The 14 Steps of Surface Water Treatment: How does it work?

Published on 16/05/2022 Last updated on 23/10/2023

Before water flows out of the tap, it goes through a complex purification process. This is vital, because water sources are increasingly polluted with health-harming chemicals. But is it enough? According to the research, some toxic substances are still present in our tap water.

Water companies in the Netherlands extract around 12.5 million cubic meters of water every year, 40% of which come from surface water. Water goes through several steps to rid it of unwanted substances, and this will depend on where the water is extracted, and which water company is involved. In this article, we take a closer look at how Waternet and WRK (N.V. Watertransportmaatschappij Rijn-Kennemerland) purify the water they extract. Both companies serve households and businesses in and around Amsterdam at the rate of around 90 million cubic meters of drinking water a year.  

Step 1: Extraction

WRK extracts and transports water for Waternet. Around two thirds of it comes from the Lek Canal, near Nieuwegein, which is part of the Rhine river catchment. Water quality monitoring stations are dotted along the Rhine between Switzerland and Nieuwegein. They inform Waternet whenever the river has been contaminated. If the quality of the water does not meet the legal standards, the extraction is limited and water sourced from deep underground is added. In some cases, the extraction is halted until the issue has been resolved.

Step 2: Coagulation

Once the water has been extracted, it is sent into large reservoirs where Waternet removes the largest pieces of dirt and debris. It does this via a process called coagulation. Coagulants such as ferric chloride are added to the water. They cause a chemical reaction that makes smaller impurities clump together into larger pieces that sink to the bottom of the water and can be more easily removed. This has to be done before the water can go through Amsterdam’s water pipe network. Coagulation removes around 70% of organic matter, as well as some bacteria and viruses, but further steps are needed before the water is pure enough to be sent to the tap.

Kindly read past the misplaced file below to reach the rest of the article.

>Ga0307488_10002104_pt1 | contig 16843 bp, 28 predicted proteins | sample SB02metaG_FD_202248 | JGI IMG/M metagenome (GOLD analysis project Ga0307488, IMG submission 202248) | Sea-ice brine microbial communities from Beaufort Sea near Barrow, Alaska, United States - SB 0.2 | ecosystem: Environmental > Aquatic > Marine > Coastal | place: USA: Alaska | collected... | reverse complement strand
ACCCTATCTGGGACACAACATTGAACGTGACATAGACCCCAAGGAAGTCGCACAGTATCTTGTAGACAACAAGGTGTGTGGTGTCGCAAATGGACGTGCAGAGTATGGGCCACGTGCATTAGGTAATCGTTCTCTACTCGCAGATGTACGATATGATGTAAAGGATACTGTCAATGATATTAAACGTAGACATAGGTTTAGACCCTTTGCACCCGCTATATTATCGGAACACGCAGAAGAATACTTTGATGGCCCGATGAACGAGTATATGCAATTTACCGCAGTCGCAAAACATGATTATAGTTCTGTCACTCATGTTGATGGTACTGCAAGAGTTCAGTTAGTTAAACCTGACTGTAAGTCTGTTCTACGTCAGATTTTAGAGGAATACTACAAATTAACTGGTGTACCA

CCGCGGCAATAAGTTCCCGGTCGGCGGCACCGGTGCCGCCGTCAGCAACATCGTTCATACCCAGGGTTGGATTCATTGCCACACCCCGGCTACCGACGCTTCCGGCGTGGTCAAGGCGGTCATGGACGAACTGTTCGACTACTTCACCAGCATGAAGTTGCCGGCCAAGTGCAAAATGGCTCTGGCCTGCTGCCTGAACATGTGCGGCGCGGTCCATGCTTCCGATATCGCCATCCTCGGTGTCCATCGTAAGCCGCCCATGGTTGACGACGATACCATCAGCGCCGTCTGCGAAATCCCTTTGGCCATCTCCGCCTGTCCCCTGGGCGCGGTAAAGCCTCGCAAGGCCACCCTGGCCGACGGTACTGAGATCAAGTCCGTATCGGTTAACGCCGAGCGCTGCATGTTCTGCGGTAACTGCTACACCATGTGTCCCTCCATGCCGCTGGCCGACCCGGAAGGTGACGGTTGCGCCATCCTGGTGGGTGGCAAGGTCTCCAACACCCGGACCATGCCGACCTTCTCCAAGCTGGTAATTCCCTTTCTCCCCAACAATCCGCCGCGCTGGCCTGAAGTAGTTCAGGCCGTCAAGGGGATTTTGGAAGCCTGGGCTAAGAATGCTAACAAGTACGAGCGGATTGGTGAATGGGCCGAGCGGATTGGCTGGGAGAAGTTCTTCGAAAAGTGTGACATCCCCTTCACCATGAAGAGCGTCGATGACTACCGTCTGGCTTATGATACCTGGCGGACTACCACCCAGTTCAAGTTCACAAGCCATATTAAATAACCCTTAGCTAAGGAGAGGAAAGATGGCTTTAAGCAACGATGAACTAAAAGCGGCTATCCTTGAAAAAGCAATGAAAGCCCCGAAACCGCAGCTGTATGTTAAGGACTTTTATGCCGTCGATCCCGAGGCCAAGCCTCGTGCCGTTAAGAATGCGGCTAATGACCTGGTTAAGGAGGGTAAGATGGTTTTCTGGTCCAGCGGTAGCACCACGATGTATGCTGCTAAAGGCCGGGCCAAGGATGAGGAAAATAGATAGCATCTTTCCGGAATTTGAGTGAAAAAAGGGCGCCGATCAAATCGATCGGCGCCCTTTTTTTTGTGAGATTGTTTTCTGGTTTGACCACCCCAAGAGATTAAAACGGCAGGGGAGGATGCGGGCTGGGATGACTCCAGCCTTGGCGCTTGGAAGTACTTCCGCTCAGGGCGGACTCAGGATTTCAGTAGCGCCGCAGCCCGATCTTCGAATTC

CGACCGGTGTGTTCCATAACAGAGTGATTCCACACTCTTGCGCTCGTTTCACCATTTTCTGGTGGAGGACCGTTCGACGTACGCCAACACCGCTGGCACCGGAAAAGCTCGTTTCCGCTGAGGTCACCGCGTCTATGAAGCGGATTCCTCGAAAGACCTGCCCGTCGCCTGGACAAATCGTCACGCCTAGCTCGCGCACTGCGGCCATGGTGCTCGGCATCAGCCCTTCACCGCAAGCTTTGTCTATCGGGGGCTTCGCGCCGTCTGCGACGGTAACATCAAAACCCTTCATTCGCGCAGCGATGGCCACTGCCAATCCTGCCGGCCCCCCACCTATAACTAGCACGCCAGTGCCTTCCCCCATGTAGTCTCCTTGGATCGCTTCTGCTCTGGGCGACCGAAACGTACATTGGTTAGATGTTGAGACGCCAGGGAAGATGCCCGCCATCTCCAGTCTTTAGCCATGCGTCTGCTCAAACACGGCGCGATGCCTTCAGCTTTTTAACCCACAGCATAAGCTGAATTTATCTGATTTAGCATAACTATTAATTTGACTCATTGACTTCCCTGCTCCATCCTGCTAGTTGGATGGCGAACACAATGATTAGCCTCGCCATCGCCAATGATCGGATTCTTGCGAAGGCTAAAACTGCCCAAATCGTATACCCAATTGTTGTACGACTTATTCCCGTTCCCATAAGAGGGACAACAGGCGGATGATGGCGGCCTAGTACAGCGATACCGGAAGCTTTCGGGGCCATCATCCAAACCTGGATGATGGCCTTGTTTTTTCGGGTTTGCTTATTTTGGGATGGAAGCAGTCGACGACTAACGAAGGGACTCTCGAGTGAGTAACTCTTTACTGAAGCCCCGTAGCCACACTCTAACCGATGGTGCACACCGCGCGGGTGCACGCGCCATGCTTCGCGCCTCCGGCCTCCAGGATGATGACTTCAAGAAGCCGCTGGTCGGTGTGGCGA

Step 3: Sand filtration

The water is then passed through filters containing six layers of gravel and coarse sand, which remove more impurities. Bacteria in the filters remove substances such as ammonia. These filters are flushed with water that is then sent back to the Lek Canal. The filtered water is stored in two filtration containers before being transported to North Holland’s Provincial Water Supply Company (Provinciaal Waterleiding-bedrijf Noord-Holland) and Amsterdam’s dunes (the Amsterdamse Waterleidingduinen), which provide around 66% of Amsterdam’s drinking water.

Step 4: Transportation

The water is transported by WRK via 210 kilometers of pipes. These are made of concrete and PE plastic (polyethylene).

Step 5: Infiltration

The water arrives at two large storage containers near the Amsterdamse Waterleidingduinen. There, it slowly seeps from five large infiltration areas through the sand bed to the bottom of the dunes. As the water sinks down, the sand filters and breaks down bacteria, viruses and organic micro-pollutants.

Step 6: Extraction

When the water arrives at the bottom of the dune, it mixes with sedimentary water. This part of the system works with gravity. The water drops down to the lowest part of the dune: the Oranjekom. After around 90 days, four large pumps transport the water from the Oranjekom basin to water purification plants in Leiduin.

Step 7: Rapid sand filtration

The water is passed then through rapid sand filters, filled with six layers of gravel and coarse sand, where any remaining suspended particles in the water are removed.